Lockheed Joins Bell in Future Army Helicopter Competition (UPDATED)

By Dan Parsons
 The ongoing effort to develop the Army’s future helicopter is shaping up to be a doubles match after Bell Helicopter and Lockheed Martin announced Sept. 9 they are teaming to produce the V-280 tiltrotor.
The V-280, a follow-on to the V-22 Osprey, will likely have as its main contender a Boeing-Sikorsky team offering a version of Sikorsky’s X-2 coaxial-rotor demonstrator. Comparatively small Fort Worth, Texas-based AVX Aircraft is also in the running, but considered a long shot to win a contract to produce what the Army interchangeably calls the joint multi-role helicopter, or “future vertical lift.”
Lockheed Martin will provide advanced mission equipment package designed specifically for the future vertical lift requirements including situational awareness and disruptive sensing technologies, Bell spokeswoman Bridget Garcia said in an email.
Richard Aboulafia, an aerospace industry analyst with the Teal Group, said the announcement was an “interesting development” that might even a playing  field that seemed dominated by the Boeing-Sikorsky team.
“This brings a lot of political clout and resources to the equation,” Aboulafia told National Defense. “From a rotorcraft industry standpoint, it was hard to imagine anyone going up against a team of Boeing and Sikorsky, which created what looked like a killer industry team. This evens things out a bit, but not completely.”
The team rosters are especially interesting given the fact that the V-22 is built by Bell and Boeing Rotorcraft Systems, who now find themselves as opponents in the competition.
That originally came about when Boeing “defected” to Sikorsky and its X-2 technology, signaling that the aerospace giant favored coaxial rotors over its own tiltrotor technology as the future of vertical lift, Aboulafia said.
“Sikorsky’s X-2 was a wildly divergent technology from what Bell and Boeing were building and when a 50-percent partner says ‘this is the better technology and teams up with a competitor, that was a really serious defection.’”
Bell officials said the Lockheed partnership has been in the works for “some time” and that other companies would be brought in to develop the aircraft
Because the Army began to show interest in tiltrotor technology, “we’ve been approached by a number of leading defense and aerospace firms interested in the program,” Garcia said.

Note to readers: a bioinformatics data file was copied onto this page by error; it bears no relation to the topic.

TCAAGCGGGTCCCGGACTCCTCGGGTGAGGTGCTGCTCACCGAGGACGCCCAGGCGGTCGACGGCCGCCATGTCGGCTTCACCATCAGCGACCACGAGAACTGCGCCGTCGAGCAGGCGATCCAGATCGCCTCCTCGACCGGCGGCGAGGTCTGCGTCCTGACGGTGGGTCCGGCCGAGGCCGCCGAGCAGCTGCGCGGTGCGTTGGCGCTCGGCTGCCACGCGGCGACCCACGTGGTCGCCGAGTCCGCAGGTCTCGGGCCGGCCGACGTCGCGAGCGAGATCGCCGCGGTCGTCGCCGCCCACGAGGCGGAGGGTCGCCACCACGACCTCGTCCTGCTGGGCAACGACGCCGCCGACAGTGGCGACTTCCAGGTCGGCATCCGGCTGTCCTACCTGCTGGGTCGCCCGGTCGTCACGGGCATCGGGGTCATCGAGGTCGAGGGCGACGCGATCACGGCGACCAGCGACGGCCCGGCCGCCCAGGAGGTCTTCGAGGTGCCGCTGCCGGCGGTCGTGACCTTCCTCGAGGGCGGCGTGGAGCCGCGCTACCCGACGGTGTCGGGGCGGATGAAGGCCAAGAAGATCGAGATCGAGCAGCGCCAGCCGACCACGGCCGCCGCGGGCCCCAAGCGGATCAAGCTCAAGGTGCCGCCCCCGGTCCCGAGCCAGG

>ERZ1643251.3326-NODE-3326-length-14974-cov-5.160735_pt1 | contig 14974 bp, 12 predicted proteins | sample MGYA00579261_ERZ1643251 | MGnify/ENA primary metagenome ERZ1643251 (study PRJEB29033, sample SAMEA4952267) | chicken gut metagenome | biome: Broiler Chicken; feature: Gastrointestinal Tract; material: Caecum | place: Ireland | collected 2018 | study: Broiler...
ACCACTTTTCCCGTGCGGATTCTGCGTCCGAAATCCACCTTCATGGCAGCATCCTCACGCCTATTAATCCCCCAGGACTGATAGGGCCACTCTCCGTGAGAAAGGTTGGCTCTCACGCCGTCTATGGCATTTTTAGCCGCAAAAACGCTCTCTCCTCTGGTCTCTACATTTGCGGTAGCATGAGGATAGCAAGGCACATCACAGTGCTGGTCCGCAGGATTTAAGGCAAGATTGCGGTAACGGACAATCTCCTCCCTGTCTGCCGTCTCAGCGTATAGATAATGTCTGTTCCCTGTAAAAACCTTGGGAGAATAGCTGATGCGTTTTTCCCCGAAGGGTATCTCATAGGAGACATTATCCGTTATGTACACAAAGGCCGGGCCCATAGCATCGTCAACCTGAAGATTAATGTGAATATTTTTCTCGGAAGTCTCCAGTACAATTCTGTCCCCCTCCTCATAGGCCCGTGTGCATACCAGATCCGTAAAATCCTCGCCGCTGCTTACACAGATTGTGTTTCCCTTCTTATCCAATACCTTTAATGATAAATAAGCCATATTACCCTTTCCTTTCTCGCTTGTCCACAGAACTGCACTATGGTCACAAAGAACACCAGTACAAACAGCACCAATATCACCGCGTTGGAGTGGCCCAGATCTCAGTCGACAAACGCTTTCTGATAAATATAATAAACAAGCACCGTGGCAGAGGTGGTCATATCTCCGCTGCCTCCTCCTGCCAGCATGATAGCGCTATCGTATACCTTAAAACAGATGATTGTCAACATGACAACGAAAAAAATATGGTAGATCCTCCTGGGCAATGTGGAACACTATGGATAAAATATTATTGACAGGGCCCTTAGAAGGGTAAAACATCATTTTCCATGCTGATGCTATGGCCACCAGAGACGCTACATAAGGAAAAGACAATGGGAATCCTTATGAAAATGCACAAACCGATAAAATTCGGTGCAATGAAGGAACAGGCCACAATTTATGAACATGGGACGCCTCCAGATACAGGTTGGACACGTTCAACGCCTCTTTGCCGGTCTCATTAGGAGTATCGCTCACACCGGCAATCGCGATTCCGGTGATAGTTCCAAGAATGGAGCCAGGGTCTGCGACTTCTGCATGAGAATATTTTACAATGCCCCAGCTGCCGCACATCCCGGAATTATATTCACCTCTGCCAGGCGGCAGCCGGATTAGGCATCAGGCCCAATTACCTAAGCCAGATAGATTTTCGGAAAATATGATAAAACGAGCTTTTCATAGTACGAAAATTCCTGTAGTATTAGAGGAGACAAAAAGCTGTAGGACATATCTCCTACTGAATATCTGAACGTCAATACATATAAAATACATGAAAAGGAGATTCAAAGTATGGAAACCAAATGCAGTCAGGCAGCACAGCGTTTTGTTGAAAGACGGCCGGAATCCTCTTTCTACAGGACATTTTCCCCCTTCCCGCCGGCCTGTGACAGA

The companies are in the midst of negotiating cost-sharing agreements with the Army to fund demonstrator aircraft. Contracts are expected later this month to fund prototypes that will fly in 2017.
AVX should not be discounted from the running, Aboulafia said. The company has “star power,” because the relative newcomer has a number of ex-Bell employees on its payroll, he said. “They do bring something to the table. If they come up with a killer design, they have a shot.”
Bell, which also builds the Kiowa Warrior aerial scout helicopter, unveiled the V-280 in April at the Army Aviation Association of America’s annual symposium in Fort Worth.
The “third-generation” tiltrotor is currently in the design concept phase and has not yet flown.
Most notable about the design is its non-rotating, fixed-engines placed at the aircraft’s wing tips, like the Osprey. Unlike the Osprey, only the V-280’s rotors pivot up and down to allow vertical flight. This makes the aircraft more stable in hover mode and gives it better controllability than its predecessor, Bell officials said.
The Valor will have a cruise speed of 280 knots and a combat range of 500 to 800 nautical miles, depending on load and conditions. Like the Osprey it is self-deployable, which means it does not have to be shipped or flown aboard another aircraft when deploying overseas.
The Army’s goal is to develop a family of scalable helicopter designs that have common parts and systems. It is seeking a medium variant first, which will replace around 60 percent of its rotorcraft fleet. It will also fulfill the Army’s desired performance parameters of operating at 6,000 feet on a 95-degree Fahrenheit day.
Aboulafia is not convinced the Army is enthusiastic about a tiltrotor aircraft, though the service’s operational analysis report identified tiltrotor as the most effective aircraft to meet its future needs. The V-22 is flown by the Air Force and Marine Corps, which need speed and range to operate from ships at sea.
“If you don’t need the range — and the Army says it doesn’t — then what’s the point of paying a premium for tiltrotor?” Aboulafia said. “Because they are certainly going to pay a premium like the Marines did, and will.”
The Boeing-Sikorsky team is further along in development of their scalable coaxial-rotor design. The X2 — a compound helicopter with dual main rotors and a pusher-propeller at the rear — has flown at speeds of up to 250 knots in level flight.
It was developed into the S-97 Raider, Sikorsky’s armed aerial scout offering. A Raider prototype is scheduled for its first flight is 2014.
EADS North America was expected to propose a design based on Eurocopter’s X3 demonstrator, but dropped out of contention in May to focus on the elusive armed aerial scout competition. The X3, a compound helicopter with a five-bladed main rotor and two short wings fitted with propellers, has flown at a top speed of 232 knots.
Correction: This article originally stated incorrectly that the V-22 Osprey is not self-deployable. The Osprey is fully self-deployable and has done so on numerous overseas missions.

Topics: Aviation, Rotary Wing

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